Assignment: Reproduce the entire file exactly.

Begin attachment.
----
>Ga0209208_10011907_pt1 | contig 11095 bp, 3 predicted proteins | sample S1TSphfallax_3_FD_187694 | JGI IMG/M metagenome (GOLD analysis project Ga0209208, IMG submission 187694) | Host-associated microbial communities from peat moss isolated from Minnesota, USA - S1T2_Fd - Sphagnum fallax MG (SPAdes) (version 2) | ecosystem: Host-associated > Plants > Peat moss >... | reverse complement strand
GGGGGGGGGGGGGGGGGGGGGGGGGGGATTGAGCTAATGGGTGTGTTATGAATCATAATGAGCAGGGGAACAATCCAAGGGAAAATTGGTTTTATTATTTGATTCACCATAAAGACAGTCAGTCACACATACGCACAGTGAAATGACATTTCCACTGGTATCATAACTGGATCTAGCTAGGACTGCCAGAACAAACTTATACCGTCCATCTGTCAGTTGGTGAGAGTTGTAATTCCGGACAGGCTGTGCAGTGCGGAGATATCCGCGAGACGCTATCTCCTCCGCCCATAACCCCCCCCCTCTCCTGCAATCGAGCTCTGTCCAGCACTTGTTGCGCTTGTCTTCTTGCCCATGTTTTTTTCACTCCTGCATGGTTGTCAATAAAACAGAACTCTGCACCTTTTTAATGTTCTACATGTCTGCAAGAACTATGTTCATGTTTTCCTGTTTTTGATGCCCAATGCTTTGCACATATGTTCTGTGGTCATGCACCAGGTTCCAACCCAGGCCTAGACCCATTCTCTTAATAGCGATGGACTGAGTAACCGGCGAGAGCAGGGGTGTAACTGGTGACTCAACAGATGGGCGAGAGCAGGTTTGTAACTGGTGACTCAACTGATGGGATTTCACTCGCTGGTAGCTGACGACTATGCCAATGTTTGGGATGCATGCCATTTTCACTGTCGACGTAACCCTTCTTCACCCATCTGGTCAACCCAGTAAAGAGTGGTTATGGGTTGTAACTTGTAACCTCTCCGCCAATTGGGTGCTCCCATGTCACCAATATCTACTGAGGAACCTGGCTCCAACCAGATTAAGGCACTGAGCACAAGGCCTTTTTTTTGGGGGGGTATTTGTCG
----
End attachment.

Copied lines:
>Ga0209208_10011907_pt1 | contig 11095 bp, 3 predicted proteins | sample S1TSphfallax_3_FD_187694 | JGI IMG/M metagenome (GOLD analysis project Ga0209208, IMG submission 187694) | Host-associated microbial communities from peat moss isolated from Minnesota, USA - S1T2_Fd - Sphagnum fallax MG (SPAdes) (version 2) | ecosystem: Host-associated > Plants > Peat moss >... | reverse complement strand
GGGGGGGGGGGGGGGGGGGGGGGGGGGATTGAGCTAATGGGTGTGTTATGAATCATAATGAGCAGGGGAACAATCCAAGGGAAAATTGGTTTTATTATTTGATTCACCATAAAGACAGTCAGTCACACATACGCACAGTGAAATGACATTTCCACTGGTATCATAACTGGATCTAGCTAGGACTGCCAGAACAAACTTATACCGTCCATCTGTCAGTTGGTGAGAGTTGTAATTCCGGACAGGCTGTGCAGTGCGGAGATATCCGCGAGACGCTATCTCCTCCGCCCATAACCCCCCCCCTCTCCTGCAATCGAGCTCTGTCCAGCACTTGTTGCGCTTGTCTTCTTGCCCATGTTTTTTTCACTCCTGCATGGTTGTCAATAAAACAGAACTCTGCACCTTTTTAATGTTCTACATGTCTGCAAGAACTATGTTCATGTTTTCCTGTTTTTGATGCCCAATGCTTTGCACATATGTTCTGTGGTCATGCACCAGGTTCCAACCCAGGCCTAGACCCATTCTCTTAATAGCGATGGACTGAGTAACCGGCGAGAGCAGGGGTGTAACTGGTGACTCAACAGATGGGCGAGAGCAGGTTTGTAACTGGTGACTCAACTGATGGGATTTCACTCGCTGGTAGCTGACGACTATGCCAATGTTTGGGATGCATGCCATTTTCACTGTCGACGTAACCCTTCTTCACCCATCTGGTCAACCCAGTAAAGAGTGGTTATGGGTTGTAACTTGTAACCTCTCCGCCAATTGGGTGCTCCCATGTCACCAATATCTACTGAGGAACCTGGCTCCAACCAGATTAAGGCACTGAGCACAAGGCCTTTTTTTTGGGGGGGTATTTGTCG